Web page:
Monday, May 17, 2010

Don't Let Daily Life Cloud Your Focus on Following Passion with Genuine Curiosity, No Expectations, and No Judgments

Following your passion with genuine curiosity, no expectations, and no judgments is easier said than done. All too often everyday life gets in the way, muddying the waters, so that you lose sight of those things that truly get you excited. But when you can regain and maintain focus on your passions, the ROI is amazing.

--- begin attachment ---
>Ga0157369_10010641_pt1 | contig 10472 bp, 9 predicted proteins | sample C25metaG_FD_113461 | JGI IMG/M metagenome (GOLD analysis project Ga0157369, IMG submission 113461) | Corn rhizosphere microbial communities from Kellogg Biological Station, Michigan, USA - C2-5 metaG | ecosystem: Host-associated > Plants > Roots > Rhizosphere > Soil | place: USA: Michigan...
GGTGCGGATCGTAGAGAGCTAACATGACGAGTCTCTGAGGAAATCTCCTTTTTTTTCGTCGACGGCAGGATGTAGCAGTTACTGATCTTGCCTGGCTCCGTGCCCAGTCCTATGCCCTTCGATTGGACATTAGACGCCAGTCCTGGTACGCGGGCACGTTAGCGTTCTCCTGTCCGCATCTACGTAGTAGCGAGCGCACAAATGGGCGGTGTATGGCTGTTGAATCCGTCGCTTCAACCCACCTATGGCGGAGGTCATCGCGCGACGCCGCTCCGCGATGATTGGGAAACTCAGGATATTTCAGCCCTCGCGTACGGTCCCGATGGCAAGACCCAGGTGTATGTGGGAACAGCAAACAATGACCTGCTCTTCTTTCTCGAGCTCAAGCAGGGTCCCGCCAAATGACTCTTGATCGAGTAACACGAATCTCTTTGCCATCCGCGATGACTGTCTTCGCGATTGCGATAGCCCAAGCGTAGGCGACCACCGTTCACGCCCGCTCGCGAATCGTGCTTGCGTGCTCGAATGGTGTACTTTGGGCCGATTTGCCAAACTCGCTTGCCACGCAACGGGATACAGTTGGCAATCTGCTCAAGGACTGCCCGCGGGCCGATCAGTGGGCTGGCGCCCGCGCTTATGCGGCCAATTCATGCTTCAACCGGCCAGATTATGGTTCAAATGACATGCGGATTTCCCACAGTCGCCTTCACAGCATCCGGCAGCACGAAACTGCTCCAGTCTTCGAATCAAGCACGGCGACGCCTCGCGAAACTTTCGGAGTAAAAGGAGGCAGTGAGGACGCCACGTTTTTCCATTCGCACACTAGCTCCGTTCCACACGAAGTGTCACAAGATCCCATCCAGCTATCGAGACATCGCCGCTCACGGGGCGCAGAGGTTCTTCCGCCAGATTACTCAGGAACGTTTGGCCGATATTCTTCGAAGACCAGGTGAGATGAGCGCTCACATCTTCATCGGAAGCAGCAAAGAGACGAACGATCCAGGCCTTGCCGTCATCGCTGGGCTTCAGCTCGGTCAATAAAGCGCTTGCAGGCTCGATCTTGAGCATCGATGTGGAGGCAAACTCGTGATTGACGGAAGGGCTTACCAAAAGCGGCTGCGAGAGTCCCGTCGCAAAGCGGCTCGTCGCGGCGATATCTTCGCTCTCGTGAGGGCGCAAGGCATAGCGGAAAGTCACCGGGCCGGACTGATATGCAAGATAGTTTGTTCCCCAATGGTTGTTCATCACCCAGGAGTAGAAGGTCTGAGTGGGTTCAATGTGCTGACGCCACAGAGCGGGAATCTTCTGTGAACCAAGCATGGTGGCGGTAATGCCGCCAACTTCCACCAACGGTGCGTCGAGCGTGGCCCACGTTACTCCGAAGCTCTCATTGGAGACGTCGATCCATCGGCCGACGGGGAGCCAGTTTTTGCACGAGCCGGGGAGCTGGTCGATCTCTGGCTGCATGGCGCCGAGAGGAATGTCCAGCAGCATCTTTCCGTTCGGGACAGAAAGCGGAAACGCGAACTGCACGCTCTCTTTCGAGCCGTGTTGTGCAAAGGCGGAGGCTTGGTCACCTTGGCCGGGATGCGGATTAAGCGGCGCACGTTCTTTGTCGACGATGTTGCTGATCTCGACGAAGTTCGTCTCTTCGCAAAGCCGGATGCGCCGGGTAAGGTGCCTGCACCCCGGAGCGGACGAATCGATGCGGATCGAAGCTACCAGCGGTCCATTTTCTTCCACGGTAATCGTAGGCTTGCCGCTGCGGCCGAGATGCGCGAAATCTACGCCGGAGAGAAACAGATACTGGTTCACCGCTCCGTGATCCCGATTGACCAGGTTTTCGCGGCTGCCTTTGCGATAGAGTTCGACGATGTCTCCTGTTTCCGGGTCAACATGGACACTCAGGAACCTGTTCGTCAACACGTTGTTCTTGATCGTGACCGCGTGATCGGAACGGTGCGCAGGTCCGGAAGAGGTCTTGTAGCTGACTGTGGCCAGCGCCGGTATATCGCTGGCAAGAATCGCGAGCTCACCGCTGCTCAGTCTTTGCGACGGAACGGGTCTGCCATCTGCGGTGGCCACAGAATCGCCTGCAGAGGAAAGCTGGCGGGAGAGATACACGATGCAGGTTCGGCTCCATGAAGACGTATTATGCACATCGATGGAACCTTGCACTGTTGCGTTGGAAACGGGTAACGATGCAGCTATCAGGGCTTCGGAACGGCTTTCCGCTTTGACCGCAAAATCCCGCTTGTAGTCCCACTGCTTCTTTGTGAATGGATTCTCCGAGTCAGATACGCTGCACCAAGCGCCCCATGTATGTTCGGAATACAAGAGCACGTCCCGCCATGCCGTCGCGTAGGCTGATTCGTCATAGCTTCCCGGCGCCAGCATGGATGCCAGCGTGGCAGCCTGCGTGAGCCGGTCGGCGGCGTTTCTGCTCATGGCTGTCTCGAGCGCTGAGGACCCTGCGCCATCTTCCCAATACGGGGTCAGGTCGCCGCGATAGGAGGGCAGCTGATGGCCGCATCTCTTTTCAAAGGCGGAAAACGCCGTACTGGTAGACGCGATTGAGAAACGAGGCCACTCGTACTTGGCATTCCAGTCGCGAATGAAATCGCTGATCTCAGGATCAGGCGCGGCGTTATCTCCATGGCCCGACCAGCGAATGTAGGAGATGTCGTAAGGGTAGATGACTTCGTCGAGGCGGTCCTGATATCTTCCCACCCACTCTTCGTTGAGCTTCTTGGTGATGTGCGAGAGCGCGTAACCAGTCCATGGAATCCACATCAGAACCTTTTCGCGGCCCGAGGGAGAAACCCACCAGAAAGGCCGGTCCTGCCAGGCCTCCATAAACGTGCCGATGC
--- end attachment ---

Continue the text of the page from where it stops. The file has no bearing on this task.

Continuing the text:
Shortly after my last blog post, I took a new job. About a month into the first project to which I was assigned with this new client, I was already getting very positive feedback from my peers as well as the business area for which I was delivering solutions. I was working hard and getting recognition. The old me would have thought this was a successful situation and would have stayed put but not the new me. My new passion drummer focus had my early warning detectors going off like DEFCON1. I wasn't happy. Sure I was being "successful" and I was exceeding expectations, and I was making a name for myself within the company quickly. I liked the people I was working with, I was making good money, and I had all the skills I needed to succeed in this job. But still I wasn't happy. Why? Because I wasn't having fun. I realized that I was doing work that I was quite capable of doing, but that wasn't personally fulfilling. I am a creative person and I realized the work I was doing was not providing me with a creative outlet and as a result I felt unfulfilled. I went to the account rep and told him (in a very PC way) that I wasn't happy, clearly expressed what I needed to be happy, and let them know in a very tactful way that I would be looking for work elsewhere if things remained as they were. Pretty gutsy move for a new hire. Oddly enough, it didn't feel uncomfortable doing this. I felt like this was the only way to move forward. It was this matter of fact situation, and I was going to do whatever I needed to do to find happiness. I fully intended on finding a different job and tendering my resignation. To my surprise, the account rep and hiring manager both committed to having me moved to a different project in under 1 week's time. The new project is allowing me a high degree of creative expression, learning, and problem solving. Yes, I'm still getting all the traditional success measures that I got in my last project, but now I was personally fulfilled. I was happy. I was following my passion. I was loving my work. I'm also getting some different comments now too, about how my passion for my work was infectious. When you are living a life of passion, when you are doing what you love, others notice it. The lesson I learned here is that the universe just keeps reinforcing that I'm on the correct path.

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